These and other activities that are being funded by cryptocurrency include planning attacks, purchasing weapons, and obtaining drones, thermal imaging equipment, bulletproof vests, and mobile phones. On the ground in real-world battle situations, the extremists are gaining experience in combat, guerilla warfare, explosives, sniper activity – and, of course, how to fund them with cryptocurrency. These skills and this experience could ultimately be turned against Western governments. Ukraine could be for these extremists what Afghanistan was for the jihadi movement in the 1980s.
To date, neo-Nazis and white supremacists have had no trouble promoting and sharing their Ukraine-connected cryptocurrency fundraising campaigns. There has been no mention of intervention on the part of authorities – or on the part of the crypto industry itself. Most likely, neither is fully aware of the extent of this activity.
*Steven Stalinsky is Executive Director of MEMRI (Middle East Media Research Institute) and co-author of "The Eye of the Storm – [Domestic] Terrorists Using Cryptocurrency Part II: Following In Jihadis' Footsteps, Neo-Nazis Turn To Cryptocurrency." Over the past three years he has written extensively about terrorist usage of cryptocurrency and his research on this has been published and discussed in the New York Times, Washington Post, The Hill and for many other publications. He also authored a major 2019 study on jihadi use of cryptocurrency.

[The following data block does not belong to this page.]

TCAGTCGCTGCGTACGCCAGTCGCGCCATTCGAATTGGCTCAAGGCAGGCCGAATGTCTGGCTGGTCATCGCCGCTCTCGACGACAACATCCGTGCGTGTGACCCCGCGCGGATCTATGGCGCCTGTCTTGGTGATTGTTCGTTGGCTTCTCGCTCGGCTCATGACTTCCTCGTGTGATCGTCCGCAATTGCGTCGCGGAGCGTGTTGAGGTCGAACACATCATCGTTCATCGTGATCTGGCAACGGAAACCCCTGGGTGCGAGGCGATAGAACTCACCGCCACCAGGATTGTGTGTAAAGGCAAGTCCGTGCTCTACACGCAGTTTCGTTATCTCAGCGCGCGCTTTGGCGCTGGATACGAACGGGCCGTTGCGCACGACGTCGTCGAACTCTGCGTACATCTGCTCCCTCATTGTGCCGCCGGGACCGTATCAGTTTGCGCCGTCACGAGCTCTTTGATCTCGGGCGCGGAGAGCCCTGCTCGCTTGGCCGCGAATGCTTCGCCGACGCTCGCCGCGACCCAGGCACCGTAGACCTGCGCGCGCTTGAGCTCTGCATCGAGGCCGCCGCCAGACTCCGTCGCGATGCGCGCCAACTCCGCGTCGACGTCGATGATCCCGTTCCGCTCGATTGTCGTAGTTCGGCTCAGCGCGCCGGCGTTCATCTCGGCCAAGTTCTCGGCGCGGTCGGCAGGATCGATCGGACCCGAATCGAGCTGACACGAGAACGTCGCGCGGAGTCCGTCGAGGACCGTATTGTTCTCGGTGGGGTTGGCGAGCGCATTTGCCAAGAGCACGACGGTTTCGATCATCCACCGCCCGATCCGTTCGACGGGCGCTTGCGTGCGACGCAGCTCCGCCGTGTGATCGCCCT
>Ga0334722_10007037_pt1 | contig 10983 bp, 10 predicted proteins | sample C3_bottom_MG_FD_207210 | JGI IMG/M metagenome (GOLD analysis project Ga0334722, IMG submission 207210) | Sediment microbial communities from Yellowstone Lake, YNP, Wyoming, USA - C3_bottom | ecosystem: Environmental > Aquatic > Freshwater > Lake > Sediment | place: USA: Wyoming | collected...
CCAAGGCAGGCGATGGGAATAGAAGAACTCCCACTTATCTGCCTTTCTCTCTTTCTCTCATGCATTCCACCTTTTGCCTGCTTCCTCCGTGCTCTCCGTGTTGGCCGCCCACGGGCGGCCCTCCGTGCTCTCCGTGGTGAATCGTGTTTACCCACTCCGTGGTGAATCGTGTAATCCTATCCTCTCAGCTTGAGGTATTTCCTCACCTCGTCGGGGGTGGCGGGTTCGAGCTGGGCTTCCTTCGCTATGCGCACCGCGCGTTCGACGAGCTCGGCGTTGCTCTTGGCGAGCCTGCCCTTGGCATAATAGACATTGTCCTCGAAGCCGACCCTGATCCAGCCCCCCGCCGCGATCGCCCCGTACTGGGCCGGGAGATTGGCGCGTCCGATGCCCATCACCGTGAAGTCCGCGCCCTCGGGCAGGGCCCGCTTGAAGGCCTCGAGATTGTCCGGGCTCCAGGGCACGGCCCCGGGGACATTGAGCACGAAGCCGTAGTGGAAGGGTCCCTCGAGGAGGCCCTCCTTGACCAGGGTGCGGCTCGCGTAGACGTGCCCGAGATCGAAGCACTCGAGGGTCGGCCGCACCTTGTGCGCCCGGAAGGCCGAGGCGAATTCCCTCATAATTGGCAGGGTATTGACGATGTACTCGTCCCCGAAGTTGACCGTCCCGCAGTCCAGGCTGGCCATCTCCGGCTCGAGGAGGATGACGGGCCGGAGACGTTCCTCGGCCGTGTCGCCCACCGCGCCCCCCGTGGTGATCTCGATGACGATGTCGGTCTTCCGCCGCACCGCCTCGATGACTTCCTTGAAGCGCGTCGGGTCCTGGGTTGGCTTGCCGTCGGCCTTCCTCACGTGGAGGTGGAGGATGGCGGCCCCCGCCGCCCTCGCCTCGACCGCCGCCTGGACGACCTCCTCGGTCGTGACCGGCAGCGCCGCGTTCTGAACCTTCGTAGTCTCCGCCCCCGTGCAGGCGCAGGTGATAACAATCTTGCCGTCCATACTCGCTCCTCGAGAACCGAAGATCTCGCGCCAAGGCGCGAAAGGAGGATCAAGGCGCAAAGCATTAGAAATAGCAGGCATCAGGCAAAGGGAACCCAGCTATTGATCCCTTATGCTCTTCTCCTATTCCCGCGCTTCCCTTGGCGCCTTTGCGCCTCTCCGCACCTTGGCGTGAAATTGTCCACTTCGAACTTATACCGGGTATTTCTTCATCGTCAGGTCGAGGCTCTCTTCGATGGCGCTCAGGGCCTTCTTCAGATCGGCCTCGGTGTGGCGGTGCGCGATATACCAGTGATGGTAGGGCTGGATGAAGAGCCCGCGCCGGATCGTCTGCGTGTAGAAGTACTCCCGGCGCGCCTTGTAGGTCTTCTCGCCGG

The issue of the Azov Battalion, whose roots are undeniably neo-Nazi, has been the subject of much debate. It was incorporated into Ukraine's National Guard, and it has been reported that there are now Jewish fighters in its ranks; in April 2002 it was reported that it was using an anti-armor weapon that Israel helped develop. At the same time, neo-Nazis from around the world have gone to fight with it against Russia, promoted and expressed support for it, and solicited donations for it. From the beginning of the Russia-Ukraine war, the MEMRI DTTM has monitored this massive neo-Nazi support for Azov, including from U.S.-based leaders and groups. It should be noted that according to the Russian narrative, Russia is fighting Ukraine to "denazify" it, with a particular focus on Azov.